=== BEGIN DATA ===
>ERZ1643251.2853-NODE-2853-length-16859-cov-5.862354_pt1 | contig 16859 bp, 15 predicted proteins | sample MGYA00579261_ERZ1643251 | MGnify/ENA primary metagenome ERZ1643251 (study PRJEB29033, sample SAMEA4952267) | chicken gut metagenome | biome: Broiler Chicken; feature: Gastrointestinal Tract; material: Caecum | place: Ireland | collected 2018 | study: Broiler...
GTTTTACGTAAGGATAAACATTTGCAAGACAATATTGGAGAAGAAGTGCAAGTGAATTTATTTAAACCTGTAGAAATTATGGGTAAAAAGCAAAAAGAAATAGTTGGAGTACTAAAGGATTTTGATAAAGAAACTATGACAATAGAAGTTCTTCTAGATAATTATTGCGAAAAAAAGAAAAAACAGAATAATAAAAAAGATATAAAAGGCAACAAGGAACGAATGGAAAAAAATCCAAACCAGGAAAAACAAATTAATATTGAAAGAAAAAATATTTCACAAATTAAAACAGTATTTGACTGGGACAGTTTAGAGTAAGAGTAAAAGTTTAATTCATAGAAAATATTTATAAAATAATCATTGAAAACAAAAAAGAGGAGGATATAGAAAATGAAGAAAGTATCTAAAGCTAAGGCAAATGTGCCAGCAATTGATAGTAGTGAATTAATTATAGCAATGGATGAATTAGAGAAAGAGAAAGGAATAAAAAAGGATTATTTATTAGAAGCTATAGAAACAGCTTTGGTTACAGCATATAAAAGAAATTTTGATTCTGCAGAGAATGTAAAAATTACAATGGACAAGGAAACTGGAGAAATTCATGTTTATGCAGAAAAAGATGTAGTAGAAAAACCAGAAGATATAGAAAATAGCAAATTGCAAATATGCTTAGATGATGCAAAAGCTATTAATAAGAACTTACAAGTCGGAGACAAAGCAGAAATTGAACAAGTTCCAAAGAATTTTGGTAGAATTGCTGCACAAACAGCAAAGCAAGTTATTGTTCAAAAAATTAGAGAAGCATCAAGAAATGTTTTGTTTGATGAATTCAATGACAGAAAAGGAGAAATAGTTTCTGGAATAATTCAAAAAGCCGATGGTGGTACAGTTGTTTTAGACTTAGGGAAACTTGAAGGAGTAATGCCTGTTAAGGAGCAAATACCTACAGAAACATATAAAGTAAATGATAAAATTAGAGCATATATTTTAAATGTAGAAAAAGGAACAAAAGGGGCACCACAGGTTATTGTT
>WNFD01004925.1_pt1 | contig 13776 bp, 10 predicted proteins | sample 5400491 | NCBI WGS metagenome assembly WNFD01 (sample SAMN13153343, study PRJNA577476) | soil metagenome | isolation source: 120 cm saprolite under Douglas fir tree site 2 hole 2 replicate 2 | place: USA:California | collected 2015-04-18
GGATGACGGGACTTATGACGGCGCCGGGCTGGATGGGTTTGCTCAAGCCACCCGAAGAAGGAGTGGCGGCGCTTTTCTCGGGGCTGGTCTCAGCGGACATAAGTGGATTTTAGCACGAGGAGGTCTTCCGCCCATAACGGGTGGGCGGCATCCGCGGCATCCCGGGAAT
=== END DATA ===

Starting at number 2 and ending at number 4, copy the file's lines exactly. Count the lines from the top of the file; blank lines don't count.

GTTTTACGTAAGGATAAACATTTGCAAGACAATATTGGAGAAGAAGTGCAAGTGAATTTATTTAAACCTGTAGAAATTATGGGTAAAAAGCAAAAAGAAATAGTTGGAGTACTAAAGGATTTTGATAAAGAAACTATGACAATAGAAGTTCTTCTAGATAATTATTGCGAAAAAAAGAAAAAACAGAATAATAAAAAAGATATAAAAGGCAACAAGGAACGAATGGAAAAAAATCCAAACCAGGAAAAACAAATTAATATTGAAAGAAAAAATATTTCACAAATTAAAACAGTATTTGACTGGGACAGTTTAGAGTAAGAGTAAAAGTTTAATTCATAGAAAATATTTATAAAATAATCATTGAAAACAAAAAAGAGGAGGATATAGAAAATGAAGAAAGTATCTAAAGCTAAGGCAAATGTGCCAGCAATTGATAGTAGTGAATTAATTATAGCAATGGATGAATTAGAGAAAGAGAAAGGAATAAAAAAGGATTATTTATTAGAAGCTATAGAAACAGCTTTGGTTACAGCATATAAAAGAAATTTTGATTCTGCAGAGAATGTAAAAATTACAATGGACAAGGAAACTGGAGAAATTCATGTTTATGCAGAAAAAGATGTAGTAGAAAAACCAGAAGATATAGAAAATAGCAAATTGCAAATATGCTTAGATGATGCAAAAGCTATTAATAAGAACTTACAAGTCGGAGACAAAGCAGAAATTGAACAAGTTCCAAAGAATTTTGGTAGAATTGCTGCACAAACAGCAAAGCAAGTTATTGTTCAAAAAATTAGAGAAGCATCAAGAAATGTTTTGTTTGATGAATTCAATGACAGAAAAGGAGAAATAGTTTCTGGAATAATTCAAAAAGCCGATGGTGGTACAGTTGTTTTAGACTTAGGGAAACTTGAAGGAGTAATGCCTGTTAAGGAGCAAATACCTACAGAAACATATAAAGTAAATGATAAAATTAGAGCATATATTTTAAATGTAGAAAAAGGAACAAAAGGGGCACCACAGGTTATTGTT
>WNFD01004925.1_pt1 | contig 13776 bp, 10 predicted proteins | sample 5400491 | NCBI WGS metagenome assembly WNFD01 (sample SAMN13153343, study PRJNA577476) | soil metagenome | isolation source: 120 cm saprolite under Douglas fir tree site 2 hole 2 replicate 2 | place: USA:California | collected 2015-04-18
GGATGACGGGACTTATGACGGCGCCGGGCTGGATGGGTTTGCTCAAGCCACCCGAAGAAGGAGTGGCGGCGCTTTTCTCGGGGCTGGTCTCAGCGGACATAAGTGGATTTTAGCACGAGGAGGTCTTCCGCCCATAACGGGTGGGCGGCATCCGCGGCATCCCGGGAAT